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updated 4/28/2004 9:50:37 AM ET 2004-04-28T13:50:37

Federal bank regulators are preparing to impose on Riggs Bank what could be the largest civil penalty ever against a financial institution for violations of anti-money-laundering laws, sources familiar with the discussions between Riggs and government officials said yesterday.

The fines being contemplated by regulators could top $25 million, the sources said. The penalty will be imposed for what the bank acknowledges have been years-long deficiencies in complying with the Bank Secrecy Act, which requires financial institutions to report suspicious activities to federal authorities.

Riggs expects to report tomorrow that it earned a profit for the first quarter of 2004. But the bank is expected to caution investors that fines that could be imposed by regulators any day could wipe out profit for the year. The fines themselves are expected to be announced after the earnings report comes out.

Last year Riggs National Corp., the holding company that owns the bank, reported profit of $979,000. It has not earned more than $25 million in a year since 1999.

When the bank reports its earnings, it also expects to announce key changes in management, including a decision to hire Lawrence Connell, a former Treasury Department adviser on privatization and banking reform in transitional economies and former chairman of the National Credit Union Administration.

Sources said that regulators so far are not planning to require the ouster of board members, including Joe L. Allbritton, the company's largest shareholder and the man who ran the bank nearly two decades before handing the reins to his son, Robert L. Allbritton, in 2001.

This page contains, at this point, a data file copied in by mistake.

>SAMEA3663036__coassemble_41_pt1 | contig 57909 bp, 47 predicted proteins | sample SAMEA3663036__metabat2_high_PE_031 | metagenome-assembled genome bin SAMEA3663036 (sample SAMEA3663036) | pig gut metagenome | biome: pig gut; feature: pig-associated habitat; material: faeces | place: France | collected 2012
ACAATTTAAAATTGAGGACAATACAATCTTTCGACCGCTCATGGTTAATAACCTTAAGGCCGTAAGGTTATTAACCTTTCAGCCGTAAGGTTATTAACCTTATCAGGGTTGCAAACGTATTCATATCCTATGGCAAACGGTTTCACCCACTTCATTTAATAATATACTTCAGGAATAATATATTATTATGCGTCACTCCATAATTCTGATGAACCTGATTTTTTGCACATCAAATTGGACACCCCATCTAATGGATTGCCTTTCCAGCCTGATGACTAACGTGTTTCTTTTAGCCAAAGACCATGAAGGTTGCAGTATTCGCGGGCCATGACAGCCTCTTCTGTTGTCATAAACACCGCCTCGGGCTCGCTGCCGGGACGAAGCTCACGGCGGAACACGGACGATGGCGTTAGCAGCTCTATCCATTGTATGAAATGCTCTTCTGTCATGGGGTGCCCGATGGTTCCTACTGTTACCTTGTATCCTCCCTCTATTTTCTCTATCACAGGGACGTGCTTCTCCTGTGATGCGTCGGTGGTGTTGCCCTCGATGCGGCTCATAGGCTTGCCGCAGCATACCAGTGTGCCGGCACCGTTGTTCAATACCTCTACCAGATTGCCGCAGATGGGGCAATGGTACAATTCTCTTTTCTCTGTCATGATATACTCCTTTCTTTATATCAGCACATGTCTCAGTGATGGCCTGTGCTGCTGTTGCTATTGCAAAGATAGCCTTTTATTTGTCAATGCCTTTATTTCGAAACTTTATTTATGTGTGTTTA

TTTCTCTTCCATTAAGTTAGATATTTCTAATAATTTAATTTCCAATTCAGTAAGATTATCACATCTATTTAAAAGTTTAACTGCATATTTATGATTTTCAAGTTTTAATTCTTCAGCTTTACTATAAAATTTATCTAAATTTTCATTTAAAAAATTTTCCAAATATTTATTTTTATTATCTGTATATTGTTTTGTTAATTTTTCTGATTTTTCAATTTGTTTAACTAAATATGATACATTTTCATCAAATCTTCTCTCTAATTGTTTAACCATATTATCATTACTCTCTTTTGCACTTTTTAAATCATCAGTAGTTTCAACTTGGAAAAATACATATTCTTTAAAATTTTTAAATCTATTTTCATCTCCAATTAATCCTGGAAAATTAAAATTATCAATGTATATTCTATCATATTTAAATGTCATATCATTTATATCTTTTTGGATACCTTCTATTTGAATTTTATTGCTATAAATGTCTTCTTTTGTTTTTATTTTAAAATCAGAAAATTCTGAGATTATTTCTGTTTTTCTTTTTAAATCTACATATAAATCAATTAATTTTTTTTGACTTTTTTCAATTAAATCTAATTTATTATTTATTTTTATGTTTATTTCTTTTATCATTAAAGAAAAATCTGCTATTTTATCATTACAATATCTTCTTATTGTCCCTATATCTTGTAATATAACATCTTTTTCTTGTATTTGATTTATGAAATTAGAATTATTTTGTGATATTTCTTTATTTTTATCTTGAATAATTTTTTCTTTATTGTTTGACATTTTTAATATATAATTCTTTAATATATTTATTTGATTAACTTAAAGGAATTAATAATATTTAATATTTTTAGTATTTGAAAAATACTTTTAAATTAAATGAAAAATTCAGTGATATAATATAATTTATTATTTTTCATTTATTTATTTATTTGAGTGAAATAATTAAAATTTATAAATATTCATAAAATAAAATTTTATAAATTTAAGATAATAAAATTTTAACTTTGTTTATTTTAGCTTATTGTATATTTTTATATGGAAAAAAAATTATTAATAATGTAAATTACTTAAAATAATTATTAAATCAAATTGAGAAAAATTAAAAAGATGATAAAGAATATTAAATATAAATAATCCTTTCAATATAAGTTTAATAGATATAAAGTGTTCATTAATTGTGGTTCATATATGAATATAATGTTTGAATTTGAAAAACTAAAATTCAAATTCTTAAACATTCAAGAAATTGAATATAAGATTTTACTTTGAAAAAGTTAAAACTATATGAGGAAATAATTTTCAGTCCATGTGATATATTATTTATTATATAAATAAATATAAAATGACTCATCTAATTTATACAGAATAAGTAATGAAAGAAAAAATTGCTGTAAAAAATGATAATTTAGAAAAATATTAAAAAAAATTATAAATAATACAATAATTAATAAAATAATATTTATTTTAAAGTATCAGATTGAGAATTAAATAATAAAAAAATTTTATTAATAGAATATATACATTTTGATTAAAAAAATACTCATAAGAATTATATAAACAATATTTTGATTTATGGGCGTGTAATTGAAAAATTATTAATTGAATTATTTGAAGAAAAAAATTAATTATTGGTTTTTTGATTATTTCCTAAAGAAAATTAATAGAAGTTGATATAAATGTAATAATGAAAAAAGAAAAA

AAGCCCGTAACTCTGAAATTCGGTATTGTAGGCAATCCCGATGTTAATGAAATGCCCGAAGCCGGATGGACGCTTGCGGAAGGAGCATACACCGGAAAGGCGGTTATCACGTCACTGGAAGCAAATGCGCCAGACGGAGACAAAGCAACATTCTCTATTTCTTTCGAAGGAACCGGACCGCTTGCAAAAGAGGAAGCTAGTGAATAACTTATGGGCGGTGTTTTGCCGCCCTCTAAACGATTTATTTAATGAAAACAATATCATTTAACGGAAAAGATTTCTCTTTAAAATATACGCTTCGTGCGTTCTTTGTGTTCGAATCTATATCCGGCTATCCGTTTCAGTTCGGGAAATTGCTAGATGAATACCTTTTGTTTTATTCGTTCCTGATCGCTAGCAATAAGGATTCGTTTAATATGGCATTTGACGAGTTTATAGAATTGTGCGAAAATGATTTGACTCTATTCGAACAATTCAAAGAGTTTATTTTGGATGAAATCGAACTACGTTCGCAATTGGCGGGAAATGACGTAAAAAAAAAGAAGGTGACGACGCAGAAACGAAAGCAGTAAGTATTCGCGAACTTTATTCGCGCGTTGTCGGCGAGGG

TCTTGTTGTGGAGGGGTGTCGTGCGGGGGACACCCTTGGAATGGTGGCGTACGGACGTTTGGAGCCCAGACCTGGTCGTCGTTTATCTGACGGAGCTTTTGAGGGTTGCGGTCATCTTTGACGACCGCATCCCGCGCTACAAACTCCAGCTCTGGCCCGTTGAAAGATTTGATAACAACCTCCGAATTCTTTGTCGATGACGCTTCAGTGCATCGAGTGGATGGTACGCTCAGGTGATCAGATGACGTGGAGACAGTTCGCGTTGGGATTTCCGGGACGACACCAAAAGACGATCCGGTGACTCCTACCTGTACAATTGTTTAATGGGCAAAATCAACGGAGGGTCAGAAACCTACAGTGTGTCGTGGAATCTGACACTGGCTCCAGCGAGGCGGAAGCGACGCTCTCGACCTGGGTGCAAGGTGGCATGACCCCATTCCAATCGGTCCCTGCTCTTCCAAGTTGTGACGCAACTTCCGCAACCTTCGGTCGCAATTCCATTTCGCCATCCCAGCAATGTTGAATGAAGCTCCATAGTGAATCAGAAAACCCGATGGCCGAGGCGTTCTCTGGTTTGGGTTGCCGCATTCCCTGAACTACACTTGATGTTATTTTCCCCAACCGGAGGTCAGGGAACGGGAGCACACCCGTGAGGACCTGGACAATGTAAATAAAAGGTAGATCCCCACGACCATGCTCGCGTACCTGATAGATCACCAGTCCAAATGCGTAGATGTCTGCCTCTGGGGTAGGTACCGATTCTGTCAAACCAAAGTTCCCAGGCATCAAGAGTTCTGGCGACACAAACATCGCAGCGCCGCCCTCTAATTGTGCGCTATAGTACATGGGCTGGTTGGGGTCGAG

Joe Allbritton, who remains vice chairman of the board of the holding company, could still decide to step down on his own, sources said.

Robert Allbritton chairs the boards of the bank and its holding company. Directors on the bank's board also include Joe Allbritton's wife, Barbara B. Allbritton. Both boards are scheduled to meet today or tomorrow, sources said.

Riggs officials would not comment yesterday. Board members did not return telephone calls. Neither the Allbrittons nor their lawyer could be reached.

In imposing fines, the Office of the Comptroller of the Currency, Riggs's main federal banking regulator, and the Financial Crimes Enforcement Network, a law enforcement unit of Treasury, will cite the bank and its holding company for deficiencies in risk management and internal controls, sources said. The Federal Reserve Board, which regulates bank holding companies as well as a Riggs unit that engages in foreign transactions, will also cite the company for similar deficiencies, sources said.

The Bank Secrecy Act, which Congress strengthened after the Sept. 11, 2001, terrorist attacks, is intended to alert regulators and law enforcement officials to potential money laundering by bank customers. Money laundering is the use of complex transactions to hide the origin or destination of funds related to illegal activities such as drug smuggling or terrorist acts.

Regulators have warned the bank that they might impose fines on individual directors and executives. But sources yesterday said that, as of now, neither people running the bank nor its parent company will be cited individually.

The penalties and management changes would come as the FBI, bank regulators and three congressional committees continue to delve into Riggs's international banking relationships, particularly its two-decade role as chief banker for the Embassy of Saudi Arabia in Washington. That relationship, as well as other multimillion-dollar embassy accounts, ended in recent weeks as a result of the ongoing probe. Riggs says it terminated the relationship. The Saudis say they ended it.

Either way, friction stems from a review by investigators of the Saudi accounts for evidence of money laundering. Investigators have reached no conclusions about the reasons for series of layered transactions over several years in the embassy accounts, including the personal accounts of the Saudi ambassador, Prince Bandar bin Sultan, sources say.

© 2013 The Washington Post Company

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